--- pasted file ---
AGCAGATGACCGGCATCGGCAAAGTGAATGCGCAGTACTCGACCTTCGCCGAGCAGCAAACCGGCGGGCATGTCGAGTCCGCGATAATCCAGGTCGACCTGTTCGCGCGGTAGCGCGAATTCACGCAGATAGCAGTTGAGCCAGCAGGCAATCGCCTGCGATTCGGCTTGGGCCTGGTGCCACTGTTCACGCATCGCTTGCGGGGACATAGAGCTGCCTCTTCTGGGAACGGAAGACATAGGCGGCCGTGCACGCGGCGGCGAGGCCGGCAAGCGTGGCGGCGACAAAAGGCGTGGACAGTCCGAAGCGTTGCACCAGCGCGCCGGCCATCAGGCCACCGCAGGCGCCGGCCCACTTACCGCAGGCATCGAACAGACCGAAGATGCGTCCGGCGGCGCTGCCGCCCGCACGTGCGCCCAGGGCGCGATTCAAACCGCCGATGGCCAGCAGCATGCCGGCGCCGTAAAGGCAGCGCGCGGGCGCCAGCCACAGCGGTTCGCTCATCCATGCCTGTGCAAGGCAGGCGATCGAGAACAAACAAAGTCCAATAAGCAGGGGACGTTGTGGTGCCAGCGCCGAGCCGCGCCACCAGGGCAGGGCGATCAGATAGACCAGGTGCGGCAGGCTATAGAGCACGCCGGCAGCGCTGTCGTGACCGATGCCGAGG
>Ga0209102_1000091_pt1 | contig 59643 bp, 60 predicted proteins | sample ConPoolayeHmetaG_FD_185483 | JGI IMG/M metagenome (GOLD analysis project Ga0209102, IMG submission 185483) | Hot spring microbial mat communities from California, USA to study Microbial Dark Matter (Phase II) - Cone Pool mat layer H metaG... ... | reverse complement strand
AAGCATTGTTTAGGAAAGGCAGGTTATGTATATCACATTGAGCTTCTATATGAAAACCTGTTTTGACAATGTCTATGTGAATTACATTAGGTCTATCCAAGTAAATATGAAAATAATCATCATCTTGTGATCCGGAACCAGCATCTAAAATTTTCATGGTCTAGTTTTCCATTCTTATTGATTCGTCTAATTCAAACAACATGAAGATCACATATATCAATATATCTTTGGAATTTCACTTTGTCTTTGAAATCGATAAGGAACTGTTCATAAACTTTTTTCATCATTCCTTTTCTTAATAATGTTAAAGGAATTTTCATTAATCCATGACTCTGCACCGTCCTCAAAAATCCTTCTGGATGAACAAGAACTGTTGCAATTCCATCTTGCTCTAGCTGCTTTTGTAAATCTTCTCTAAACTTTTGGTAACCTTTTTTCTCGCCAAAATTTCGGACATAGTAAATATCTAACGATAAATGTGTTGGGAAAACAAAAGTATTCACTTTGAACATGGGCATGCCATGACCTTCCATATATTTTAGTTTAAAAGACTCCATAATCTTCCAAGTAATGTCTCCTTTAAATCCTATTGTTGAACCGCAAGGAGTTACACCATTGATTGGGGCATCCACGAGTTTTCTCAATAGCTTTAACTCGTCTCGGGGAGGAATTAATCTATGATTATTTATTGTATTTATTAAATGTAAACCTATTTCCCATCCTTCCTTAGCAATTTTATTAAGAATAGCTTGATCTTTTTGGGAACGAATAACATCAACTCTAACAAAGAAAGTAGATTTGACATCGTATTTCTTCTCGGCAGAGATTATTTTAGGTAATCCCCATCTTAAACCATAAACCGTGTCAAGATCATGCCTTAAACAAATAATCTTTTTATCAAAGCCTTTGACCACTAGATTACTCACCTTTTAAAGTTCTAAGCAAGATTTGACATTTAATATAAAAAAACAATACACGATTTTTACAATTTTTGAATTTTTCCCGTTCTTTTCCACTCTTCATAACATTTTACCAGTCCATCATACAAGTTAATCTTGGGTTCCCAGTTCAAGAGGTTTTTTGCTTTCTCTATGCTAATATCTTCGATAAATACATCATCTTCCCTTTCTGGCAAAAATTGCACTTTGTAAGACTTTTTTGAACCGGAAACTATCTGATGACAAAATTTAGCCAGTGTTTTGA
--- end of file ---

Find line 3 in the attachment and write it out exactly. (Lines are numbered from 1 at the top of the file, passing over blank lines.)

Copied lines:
AAGCATTGTTTAGGAAAGGCAGGTTATGTATATCACATTGAGCTTCTATATGAAAACCTGTTTTGACAATGTCTATGTGAATTACATTAGGTCTATCCAAGTAAATATGAAAATAATCATCATCTTGTGATCCGGAACCAGCATCTAAAATTTTCATGGTCTAGTTTTCCATTCTTATTGATTCGTCTAATTCAAACAACATGAAGATCACATATATCAATATATCTTTGGAATTTCACTTTGTCTTTGAAATCGATAAGGAACTGTTCATAAACTTTTTTCATCATTCCTTTTCTTAATAATGTTAAAGGAATTTTCATTAATCCATGACTCTGCACCGTCCTCAAAAATCCTTCTGGATGAACAAGAACTGTTGCAATTCCATCTTGCTCTAGCTGCTTTTGTAAATCTTCTCTAAACTTTTGGTAACCTTTTTTCTCGCCAAAATTTCGGACATAGTAAATATCTAACGATAAATGTGTTGGGAAAACAAAAGTATTCACTTTGAACATGGGCATGCCATGACCTTCCATATATTTTAGTTTAAAAGACTCCATAATCTTCCAAGTAATGTCTCCTTTAAATCCTATTGTTGAACCGCAAGGAGTTACACCATTGATTGGGGCATCCACGAGTTTTCTCAATAGCTTTAACTCGTCTCGGGGAGGAATTAATCTATGATTATTTATTGTATTTATTAAATGTAAACCTATTTCCCATCCTTCCTTAGCAATTTTATTAAGAATAGCTTGATCTTTTTGGGAACGAATAACATCAACTCTAACAAAGAAAGTAGATTTGACATCGTATTTCTTCTCGGCAGAGATTATTTTAGGTAATCCCCATCTTAAACCATAAACCGTGTCAAGATCATGCCTTAAACAAATAATCTTTTTATCAAAGCCTTTGACCACTAGATTACTCACCTTTTAAAGTTCTAAGCAAGATTTGACATTTAATATAAAAAAACAATACACGATTTTTACAATTTTTGAATTTTTCCCGTTCTTTTCCACTCTTCATAACATTTTACCAGTCCATCATACAAGTTAATCTTGGGTTCCCAGTTCAAGAGGTTTTTTGCTTTCTCTATGCTAATATCTTCGATAAATACATCATCTTCCCTTTCTGGCAAAAATTGCACTTTGTAAGACTTTTTTGAACCGGAAACTATCTGATGACAAAATTTAGCCAGTGTTTTGA